This is the crux of the committee’s charge, to show that the former President, in his actions and his words, incited the 2021 riot, which was a violent attempt to stop Joe Biden’s election victory from being recognized by the Electoral College.
Seventeen months after the fact, committee members will have to fight to pierce the public consciousness.
Many Americans appear to have moved on to more immediate issues, like soaring inflation and an economy that feels unbalanced.
Conservative media is treating the committee with disdain no matter how compelling the case against Trump.
But the scope and severity of the allegations put forward Thursday should not be ignored: that Trump and his inner circle orchestrated a seven-part plan, a conspiracy to steal the election, which culminated with his followers breaking through police barriers and chasing lawmakers from the Capitol.
The hearing took months of work and thousands of interviews and spliced them into a compelling narrative.
These were some of the key points, about which we’ll hear more in additional hearings this month (the next one is on Monday at 10 a.m. ET):
- Trump’s own Cabinet almost turned on him. Members of Trump’s Cabinet didn’t buy his election fantasy and discussed invoking the 25th Amendment to yank him from his final days in office.
- The election lie was BS. Former Attorney General Bill Barr told Trump the idea that he had won the election was “bullshit.”
- Mike Pence, not Trump, sprang into action. Vice President Pence called the Pentagon for help putting down the insurrection. The White House was more concerned about the perception that Pence was in charge, according to the chairman of the Joint Chiefs of Staff, Mark Milley.
- The campaign knew it had lost. Trump’s campaign adviser Jason Miller testified that the campaign team had understood the data to show Biden was going to win.
- GOP leaders were running from rioters. Republicans today often dismiss the severity of the riot, but the committee played video of staffers fleeing the office of House Republican leader Kevin McCarthy after the Capitol had been breached.
- Trump’s family knew the truth. Trump’s daughter Ivanka, a former top White House aide, said she respected Barr and accepted his opinion on the election. (Trump said Friday in a post on his social media platform that his daughter had “checked out” toward the end of her time at the White House.)
- But they didn’t pay attention. Trump’s son-in-law and former senior adviser, Jared Kushner, dismissed a threat by White House lawyers to resign en masse as “whining.”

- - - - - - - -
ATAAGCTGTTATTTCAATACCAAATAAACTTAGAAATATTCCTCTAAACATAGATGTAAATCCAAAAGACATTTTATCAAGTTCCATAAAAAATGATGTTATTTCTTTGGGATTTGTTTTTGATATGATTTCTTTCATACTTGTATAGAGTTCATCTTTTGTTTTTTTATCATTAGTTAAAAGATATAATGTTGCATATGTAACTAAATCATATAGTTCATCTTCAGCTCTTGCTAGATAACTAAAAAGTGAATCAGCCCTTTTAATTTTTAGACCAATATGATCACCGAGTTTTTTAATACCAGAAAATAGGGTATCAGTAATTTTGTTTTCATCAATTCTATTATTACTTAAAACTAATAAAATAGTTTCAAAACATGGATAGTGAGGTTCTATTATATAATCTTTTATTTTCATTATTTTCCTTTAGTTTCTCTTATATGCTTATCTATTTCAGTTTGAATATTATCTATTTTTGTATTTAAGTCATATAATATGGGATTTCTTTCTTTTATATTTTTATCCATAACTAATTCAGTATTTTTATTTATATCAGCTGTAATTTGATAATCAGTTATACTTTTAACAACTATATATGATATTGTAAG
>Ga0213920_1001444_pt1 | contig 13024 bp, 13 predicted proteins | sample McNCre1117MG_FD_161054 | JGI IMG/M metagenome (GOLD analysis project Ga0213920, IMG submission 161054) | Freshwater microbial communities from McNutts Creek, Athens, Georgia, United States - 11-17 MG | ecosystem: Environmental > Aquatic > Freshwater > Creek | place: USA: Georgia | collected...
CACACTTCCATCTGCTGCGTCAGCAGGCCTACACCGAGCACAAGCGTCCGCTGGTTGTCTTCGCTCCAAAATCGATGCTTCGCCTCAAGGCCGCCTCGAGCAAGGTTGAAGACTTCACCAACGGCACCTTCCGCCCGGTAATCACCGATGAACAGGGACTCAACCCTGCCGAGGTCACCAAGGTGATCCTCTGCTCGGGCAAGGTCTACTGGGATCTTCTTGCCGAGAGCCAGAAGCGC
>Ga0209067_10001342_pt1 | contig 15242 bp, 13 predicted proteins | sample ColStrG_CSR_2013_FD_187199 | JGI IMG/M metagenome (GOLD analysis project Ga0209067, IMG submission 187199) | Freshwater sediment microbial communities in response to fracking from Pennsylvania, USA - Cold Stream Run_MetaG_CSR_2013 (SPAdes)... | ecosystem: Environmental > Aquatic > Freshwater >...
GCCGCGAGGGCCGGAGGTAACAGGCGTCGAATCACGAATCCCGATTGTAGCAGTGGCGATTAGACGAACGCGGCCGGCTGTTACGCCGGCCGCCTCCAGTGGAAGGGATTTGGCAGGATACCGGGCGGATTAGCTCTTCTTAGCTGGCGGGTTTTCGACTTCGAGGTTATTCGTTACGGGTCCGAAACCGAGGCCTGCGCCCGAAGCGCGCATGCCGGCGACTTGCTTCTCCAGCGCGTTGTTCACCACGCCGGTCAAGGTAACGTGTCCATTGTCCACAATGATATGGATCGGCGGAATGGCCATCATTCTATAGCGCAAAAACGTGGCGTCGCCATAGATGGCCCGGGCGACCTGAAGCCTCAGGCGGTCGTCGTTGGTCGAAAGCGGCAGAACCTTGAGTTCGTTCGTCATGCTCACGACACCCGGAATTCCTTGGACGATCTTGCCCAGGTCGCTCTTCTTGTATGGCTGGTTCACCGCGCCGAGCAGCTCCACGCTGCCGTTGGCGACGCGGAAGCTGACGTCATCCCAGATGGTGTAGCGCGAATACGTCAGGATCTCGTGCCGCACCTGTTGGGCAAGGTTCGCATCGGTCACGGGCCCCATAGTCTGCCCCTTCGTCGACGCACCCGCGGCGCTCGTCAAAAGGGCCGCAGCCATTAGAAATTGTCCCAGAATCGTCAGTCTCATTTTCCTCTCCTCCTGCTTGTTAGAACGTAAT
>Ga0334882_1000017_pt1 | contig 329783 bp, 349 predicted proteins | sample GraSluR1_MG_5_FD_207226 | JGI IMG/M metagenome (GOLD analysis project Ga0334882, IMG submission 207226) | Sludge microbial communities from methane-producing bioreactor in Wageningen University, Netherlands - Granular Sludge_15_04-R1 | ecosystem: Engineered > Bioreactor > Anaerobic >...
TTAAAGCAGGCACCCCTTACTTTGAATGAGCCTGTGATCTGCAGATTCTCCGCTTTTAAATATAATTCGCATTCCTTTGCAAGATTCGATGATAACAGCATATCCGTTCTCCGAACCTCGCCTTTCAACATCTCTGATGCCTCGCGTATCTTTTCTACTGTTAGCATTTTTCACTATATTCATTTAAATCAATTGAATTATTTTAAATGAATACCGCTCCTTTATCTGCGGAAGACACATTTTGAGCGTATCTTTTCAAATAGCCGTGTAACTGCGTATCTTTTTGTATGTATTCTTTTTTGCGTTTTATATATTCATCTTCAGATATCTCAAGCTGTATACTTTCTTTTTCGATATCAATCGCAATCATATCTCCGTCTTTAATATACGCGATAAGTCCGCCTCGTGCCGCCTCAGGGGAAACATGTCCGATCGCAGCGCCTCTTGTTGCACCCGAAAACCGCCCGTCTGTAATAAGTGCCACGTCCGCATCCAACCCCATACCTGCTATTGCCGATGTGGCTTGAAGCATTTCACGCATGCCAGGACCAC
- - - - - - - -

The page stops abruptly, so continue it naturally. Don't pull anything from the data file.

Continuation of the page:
- The riot was dangerous for police. A Capitol Police officer testified publicly alongside video of her being knocked unconscious by an advancing horde.
- The insurrection took planning. A documentary filmmaker talking about the planning by Proud Boys before the riot signaled the intent behind the violence. Proud Boys leaders have since been charged with seditious conspiracy.
For how compelling the first prime-time hearing was — and parts of it were arresting — it leaves major holes for the committee to fill in during the remaining public hearings.
Here are the questions that still need answering:
Where is the full testimony?
Seeing a few seconds of Kushner sneering at the idea of White House lawyers quitting is one thing. The public should also see the totality of his testimony.
The same goes for Ivanka Trump, Barr and other recognizable members of the Trump administration.
Is there a direct link between Trump and planning for the riot?
Rep. Liz Cheney, vice chair of the committee, promised that hearings in the coming days will show Trump is directly responsible for the riot — which is an important charge, since Trump has argued he had nothing to do with it.
“President Trump summoned the mob, assembled the mob and lit the flame of this attack,” the Wyoming Republican said in her opening statement. Trump did not intend to give up power, regardless of what it says in the Constitution.
Is there enough evidence for new prosecutions?
These hearings will create a fact base for the insurrection, which is important, but will not themselves create accountability for Trump or his inner circle.
The former President has already survived impeachment twice, which means he can run for president again. All indications are that he plans to.
That will remain the biggest question of these hearings — what will come of them? The Department of Justice will need to try to avoid the appearance of influencing the midterm elections by bringing cases just before November.
Why will leaders say things behind closed doors that they won’t say in public?
Barr is the worst offender in this regard. He’s made his feelings known in books and interviews and spoken candidly to the House committee. Why is it so hard to do the same in public and also back when Trump was the President actively trying to overthrow the incoming one?
Will anyone who watches Fox see any of this?
That’s a shame, because the worried January 2021 text messages of Fox hosts like Sean Hannity imploring the White House to do something about the riot were featured during the hearing.
How can the political realities be changed?
That the two sides of political America are living in different factual realities is not new. It remains to be seen how or whether the House committee’s public hearings can change the minds of people who won’t believe facts placed before them.
Perhaps the hearings can reengage moderate Republicans, but the reality is that, despite the damning presentation on Thursday about Trump, Republicans who have since coalesced around him may control Capitol Hill after November.
In some strange sense, while the economy is driving public frustration with Democrats, the American people may soon give some important power to the party whose recent President tried to upend the democracy.